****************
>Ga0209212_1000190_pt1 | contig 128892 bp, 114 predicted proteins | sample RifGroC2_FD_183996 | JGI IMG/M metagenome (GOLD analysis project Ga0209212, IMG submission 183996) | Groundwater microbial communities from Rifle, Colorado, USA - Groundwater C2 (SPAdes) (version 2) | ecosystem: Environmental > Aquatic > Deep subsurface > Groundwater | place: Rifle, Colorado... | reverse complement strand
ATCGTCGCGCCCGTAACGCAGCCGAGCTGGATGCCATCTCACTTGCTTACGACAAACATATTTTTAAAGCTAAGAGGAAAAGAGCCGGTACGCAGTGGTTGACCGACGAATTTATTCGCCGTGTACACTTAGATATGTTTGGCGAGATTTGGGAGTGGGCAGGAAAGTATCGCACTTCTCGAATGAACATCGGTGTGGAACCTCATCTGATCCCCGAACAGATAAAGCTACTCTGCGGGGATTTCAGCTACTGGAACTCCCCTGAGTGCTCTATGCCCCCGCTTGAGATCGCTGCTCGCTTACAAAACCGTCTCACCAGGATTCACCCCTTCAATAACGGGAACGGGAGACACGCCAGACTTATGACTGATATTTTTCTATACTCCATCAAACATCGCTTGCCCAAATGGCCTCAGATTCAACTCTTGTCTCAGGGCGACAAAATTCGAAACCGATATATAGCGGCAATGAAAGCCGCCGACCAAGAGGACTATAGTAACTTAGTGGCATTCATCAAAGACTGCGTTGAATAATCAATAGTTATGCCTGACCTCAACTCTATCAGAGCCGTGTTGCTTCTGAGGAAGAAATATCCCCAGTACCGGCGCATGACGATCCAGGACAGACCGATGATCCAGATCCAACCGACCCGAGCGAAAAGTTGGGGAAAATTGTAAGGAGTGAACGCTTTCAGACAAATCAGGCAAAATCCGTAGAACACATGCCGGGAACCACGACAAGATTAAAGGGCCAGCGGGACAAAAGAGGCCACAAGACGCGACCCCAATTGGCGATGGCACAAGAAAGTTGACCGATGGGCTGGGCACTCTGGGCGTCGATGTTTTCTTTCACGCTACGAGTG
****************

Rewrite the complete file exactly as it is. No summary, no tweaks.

>Ga0209212_1000190_pt1 | contig 128892 bp, 114 predicted proteins | sample RifGroC2_FD_183996 | JGI IMG/M metagenome (GOLD analysis project Ga0209212, IMG submission 183996) | Groundwater microbial communities from Rifle, Colorado, USA - Groundwater C2 (SPAdes) (version 2) | ecosystem: Environmental > Aquatic > Deep subsurface > Groundwater | place: Rifle, Colorado... | reverse complement strand
ATCGTCGCGCCCGTAACGCAGCCGAGCTGGATGCCATCTCACTTGCTTACGACAAACATATTTTTAAAGCTAAGAGGAAAAGAGCCGGTACGCAGTGGTTGACCGACGAATTTATTCGCCGTGTACACTTAGATATGTTTGGCGAGATTTGGGAGTGGGCAGGAAAGTATCGCACTTCTCGAATGAACATCGGTGTGGAACCTCATCTGATCCCCGAACAGATAAAGCTACTCTGCGGGGATTTCAGCTACTGGAACTCCCCTGAGTGCTCTATGCCCCCGCTTGAGATCGCTGCTCGCTTACAAAACCGTCTCACCAGGATTCACCCCTTCAATAACGGGAACGGGAGACACGCCAGACTTATGACTGATATTTTTCTATACTCCATCAAACATCGCTTGCCCAAATGGCCTCAGATTCAACTCTTGTCTCAGGGCGACAAAATTCGAAACCGATATATAGCGGCAATGAAAGCCGCCGACCAAGAGGACTATAGTAACTTAGTGGCATTCATCAAAGACTGCGTTGAATAATCAATAGTTATGCCTGACCTCAACTCTATCAGAGCCGTGTTGCTTCTGAGGAAGAAATATCCCCAGTACCGGCGCATGACGATCCAGGACAGACCGATGATCCAGATCCAACCGACCCGAGCGAAAAGTTGGGGAAAATTGTAAGGAGTGAACGCTTTCAGACAAATCAGGCAAAATCCGTAGAACACATGCCGGGAACCACGACAAGATTAAAGGGCCAGCGGGACAAAAGAGGCCACAAGACGCGACCCCAATTGGCGATGGCACAAGAAAGTTGACCGATGGGCTGGGCACTCTGGGCGTCGATGTTTTCTTTCACGCTACGAGTG